The Narcissism of Addiction: ‘It's All About Me!’

If you have a loved one with an alcohol or drug problem, you’ve probably had the experience of confronting that person and having them flat-out deny their use of substances. And if you have tried to urge them toward recovery, the first things you may have heard are: “I don’t need it. I’m different than those people. I don’t have a problem.” This is because the disease of addiction makes your loved one incapable of seeing beyond their own self-centered view.

The Malady of Self-Centeredness

Twelve-step recovery defines addiction as a spiritual malady of self-centeredness. This inability to see beyond the self is often called “terminal uniqueness” or “personal exceptionalism.” It puts a strain on relationships and can cause the following problems:

  1. Inability to seek help and accept that they need help
  2. Poor communication and inability to listen to or hear others
  3. Dismissing attempts of intervention or discussion about drug rehab
  4. Feeling misunderstood and alone
  5. Believing they are not the same as other addicts and will not be helped by the same methods
  6. Feeling “special” and immune from negative consequences
  7. Feeling superior, or inferior, to others
  8. Seeing the world as “me against them”
  9. Inability to sense the pain of loved ones who are witnessing their downfall
  10. Assuming they will never relapse if they do seek treatment

Empathy Deficits in Addiction

Narcissism and lack of empathy are part of the disease of addiction. Because of these impairments, addicts cannot understand how their behavior impacts others. There are two kinds of empathy: physical and mental/emotional.

  • Physical empathy. Also called compathy, this describes the experience of seeing someone in pain or distress and feeling it physically, or having the same reaction. Studies show caregivers often go through this. Loved ones of people with addiction may go through this as well because seeing a loved one distressed or in pain can stimulate a corresponding part of the sensory cortex. Among people with addiction, this empathic ability is numbed by substances.
  • Theory of mind empathy. Also referred to as mentalism, this is the ability to see yourself in someone else’s shoes. It involves the prefrontal cortex and can be measured by psychological tests and functional MRIs. This kind of empathy is also impaired by alcohol and other drugs, which means addicts may be unable to care about other people's experiences.

Conditions That May Contribute

It is not uncommon for addiction to be paired with a concurrent mental illness or underlying vulnerabilities that can exacerbate the symptoms of terminal uniqueness. The most common include:

  • Pathological narcissism or narcissistic personality disorder. It could be that narcissists are more drawn to drugs, but the other side of it is that drugs themselves cause people to behave in ways in which they seem to care less about other people. They essentially don't have the same emotional bridge or connectedness to others in the throes of their addiction.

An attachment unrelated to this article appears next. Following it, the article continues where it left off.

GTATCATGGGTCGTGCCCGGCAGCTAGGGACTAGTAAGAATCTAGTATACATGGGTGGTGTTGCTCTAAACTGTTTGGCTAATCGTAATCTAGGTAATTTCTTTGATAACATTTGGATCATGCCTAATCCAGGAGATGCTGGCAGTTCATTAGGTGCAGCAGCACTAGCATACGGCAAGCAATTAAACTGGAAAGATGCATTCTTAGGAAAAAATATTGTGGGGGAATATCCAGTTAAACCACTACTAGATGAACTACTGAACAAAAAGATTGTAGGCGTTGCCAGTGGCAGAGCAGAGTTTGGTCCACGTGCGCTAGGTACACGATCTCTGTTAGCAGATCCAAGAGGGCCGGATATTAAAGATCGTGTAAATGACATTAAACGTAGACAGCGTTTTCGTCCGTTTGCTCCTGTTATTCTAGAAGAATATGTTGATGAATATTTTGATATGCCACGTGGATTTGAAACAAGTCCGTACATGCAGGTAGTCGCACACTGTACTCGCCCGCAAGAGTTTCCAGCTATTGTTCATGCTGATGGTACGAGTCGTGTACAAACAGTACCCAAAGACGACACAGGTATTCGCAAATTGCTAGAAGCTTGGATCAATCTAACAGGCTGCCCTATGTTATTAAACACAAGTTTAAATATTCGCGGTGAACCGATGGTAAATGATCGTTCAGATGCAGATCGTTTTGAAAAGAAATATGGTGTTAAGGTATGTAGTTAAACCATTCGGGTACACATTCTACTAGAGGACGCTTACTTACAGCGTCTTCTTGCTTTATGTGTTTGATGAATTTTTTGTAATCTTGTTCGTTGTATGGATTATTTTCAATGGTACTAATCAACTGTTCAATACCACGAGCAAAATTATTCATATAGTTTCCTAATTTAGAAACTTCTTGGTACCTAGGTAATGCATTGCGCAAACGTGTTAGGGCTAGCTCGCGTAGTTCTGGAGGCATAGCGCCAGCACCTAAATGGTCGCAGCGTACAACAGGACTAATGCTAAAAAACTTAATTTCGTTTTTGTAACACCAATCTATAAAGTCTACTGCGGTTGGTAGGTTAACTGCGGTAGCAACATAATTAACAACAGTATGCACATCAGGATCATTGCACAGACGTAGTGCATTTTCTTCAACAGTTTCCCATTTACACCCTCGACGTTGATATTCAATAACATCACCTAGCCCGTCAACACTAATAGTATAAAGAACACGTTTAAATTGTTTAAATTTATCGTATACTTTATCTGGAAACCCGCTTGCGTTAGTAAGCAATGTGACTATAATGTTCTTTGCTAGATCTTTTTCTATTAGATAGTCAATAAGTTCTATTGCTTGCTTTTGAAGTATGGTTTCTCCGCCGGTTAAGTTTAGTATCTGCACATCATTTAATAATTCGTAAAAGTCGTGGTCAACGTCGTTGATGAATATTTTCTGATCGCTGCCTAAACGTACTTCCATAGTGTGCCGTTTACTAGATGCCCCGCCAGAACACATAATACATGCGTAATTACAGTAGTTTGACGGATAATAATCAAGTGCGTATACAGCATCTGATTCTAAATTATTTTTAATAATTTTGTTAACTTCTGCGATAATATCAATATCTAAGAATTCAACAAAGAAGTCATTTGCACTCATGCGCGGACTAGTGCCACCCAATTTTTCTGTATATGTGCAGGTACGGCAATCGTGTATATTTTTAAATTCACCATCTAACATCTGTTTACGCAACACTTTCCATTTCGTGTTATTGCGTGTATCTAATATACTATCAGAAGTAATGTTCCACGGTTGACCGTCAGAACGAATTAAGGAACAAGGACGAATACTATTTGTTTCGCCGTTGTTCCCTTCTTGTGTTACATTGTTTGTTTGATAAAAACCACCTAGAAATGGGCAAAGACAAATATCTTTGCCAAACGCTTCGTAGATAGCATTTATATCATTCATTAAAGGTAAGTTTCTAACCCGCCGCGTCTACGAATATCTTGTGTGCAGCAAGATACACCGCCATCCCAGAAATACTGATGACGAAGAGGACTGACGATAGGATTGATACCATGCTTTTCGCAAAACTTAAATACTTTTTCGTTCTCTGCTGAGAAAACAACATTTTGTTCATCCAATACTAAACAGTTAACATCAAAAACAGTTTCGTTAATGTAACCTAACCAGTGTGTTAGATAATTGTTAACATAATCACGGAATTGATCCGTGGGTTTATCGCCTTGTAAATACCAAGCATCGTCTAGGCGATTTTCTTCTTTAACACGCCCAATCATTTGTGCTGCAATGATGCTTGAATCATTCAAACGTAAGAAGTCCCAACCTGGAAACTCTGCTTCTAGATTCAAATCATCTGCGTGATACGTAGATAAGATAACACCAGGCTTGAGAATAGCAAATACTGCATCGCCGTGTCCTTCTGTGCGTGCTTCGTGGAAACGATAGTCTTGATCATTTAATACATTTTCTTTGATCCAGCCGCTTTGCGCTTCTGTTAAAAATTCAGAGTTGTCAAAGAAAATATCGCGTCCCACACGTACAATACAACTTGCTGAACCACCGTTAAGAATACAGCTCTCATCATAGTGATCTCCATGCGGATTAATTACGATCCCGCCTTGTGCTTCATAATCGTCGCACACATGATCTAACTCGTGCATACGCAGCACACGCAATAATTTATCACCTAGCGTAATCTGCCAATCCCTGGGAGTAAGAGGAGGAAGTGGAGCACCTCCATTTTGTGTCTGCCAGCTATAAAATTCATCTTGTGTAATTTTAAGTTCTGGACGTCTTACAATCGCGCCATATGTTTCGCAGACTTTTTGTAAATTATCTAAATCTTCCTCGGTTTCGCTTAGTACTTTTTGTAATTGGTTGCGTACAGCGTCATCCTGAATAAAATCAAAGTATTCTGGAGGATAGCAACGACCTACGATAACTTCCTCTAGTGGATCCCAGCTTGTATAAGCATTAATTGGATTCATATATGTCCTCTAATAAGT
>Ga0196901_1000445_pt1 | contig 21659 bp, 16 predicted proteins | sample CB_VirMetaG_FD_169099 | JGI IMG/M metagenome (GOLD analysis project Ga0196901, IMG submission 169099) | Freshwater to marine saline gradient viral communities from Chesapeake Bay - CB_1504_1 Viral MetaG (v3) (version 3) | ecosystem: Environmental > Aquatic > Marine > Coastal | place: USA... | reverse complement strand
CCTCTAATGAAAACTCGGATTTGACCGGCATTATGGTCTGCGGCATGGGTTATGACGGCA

• Alexithymia. This is the inability to know how you feel or how other people feel. This empathy deficit may be present before people become addicted. Though therapy helps, it can persist for many months after people become sober.
  • Antisocial personality disorder. People with this disorder have much higher incidence of alcoholism than the general population. The antisocial personality is characterized by a lack of empathy. There is a kind of outlaw mentality: “The regular rules don't apply to me.”

Moving Beyond Terminal Uniqueness

The inability to access normal empathy occurs with all substance use, but there is often an extraordinary shift when people stop using. Once they’ve made progress in recovery, their ability to care about others and engage in emotional relationships can return and evolve.

Part of the success of 12-step recovery is that many of the steps are devoted to rebuilding an individual’s moral compass. They focus on ways of making people in recovery more aware of how they're affecting people around them and making better choices.

For example, the Fourth Step, “Made a searching and fearless moral inventory of ourselves,” calls people to own up to their shortcomings. The Fifth Step, “Admitted to God, to ourselves and to another human being the exact nature of our wrongs,” takes people beyond thinking about it to actually coming clean about it.

And then people must figure out a way to make amends. Step 8 is “Made a list of all persons we had harmed, and became willing to make amends to them all” and Step 9 isMade direct amends to such people wherever possible, except when to do so would injure them or others.” The process moves the person in recovery to be willing to experience the emotional reaction of the people they’ve injured. As a result, they have their own emotional experience and response. This helps facilitate a kind of moral recovery.

Service is another important part of the recovery process because altruism is connected to empathy. People are hard-wired to feel good about being part of something that helps others. Giving back ― supporting peers through recovery, being of service to family, taking sincere action to make amends ― is part of the healing that takes people out of the self-centered focus of addiction by learning about and supporting the needs of others.

There is no medical cure for terminal uniqueness, but there are ways to restore the moral compass and transform the narcissism of addiction. The first step, always, is recognizing there is a problem.

David Sack, MD, is board certified in psychiatry, addiction psychiatry and addiction medicine. As chief medical officer of Elements Behavioral Health, he oversees a network of drug rehab centers that includes Promises Treatment Centers and The Right Step Texas drug rehabs.

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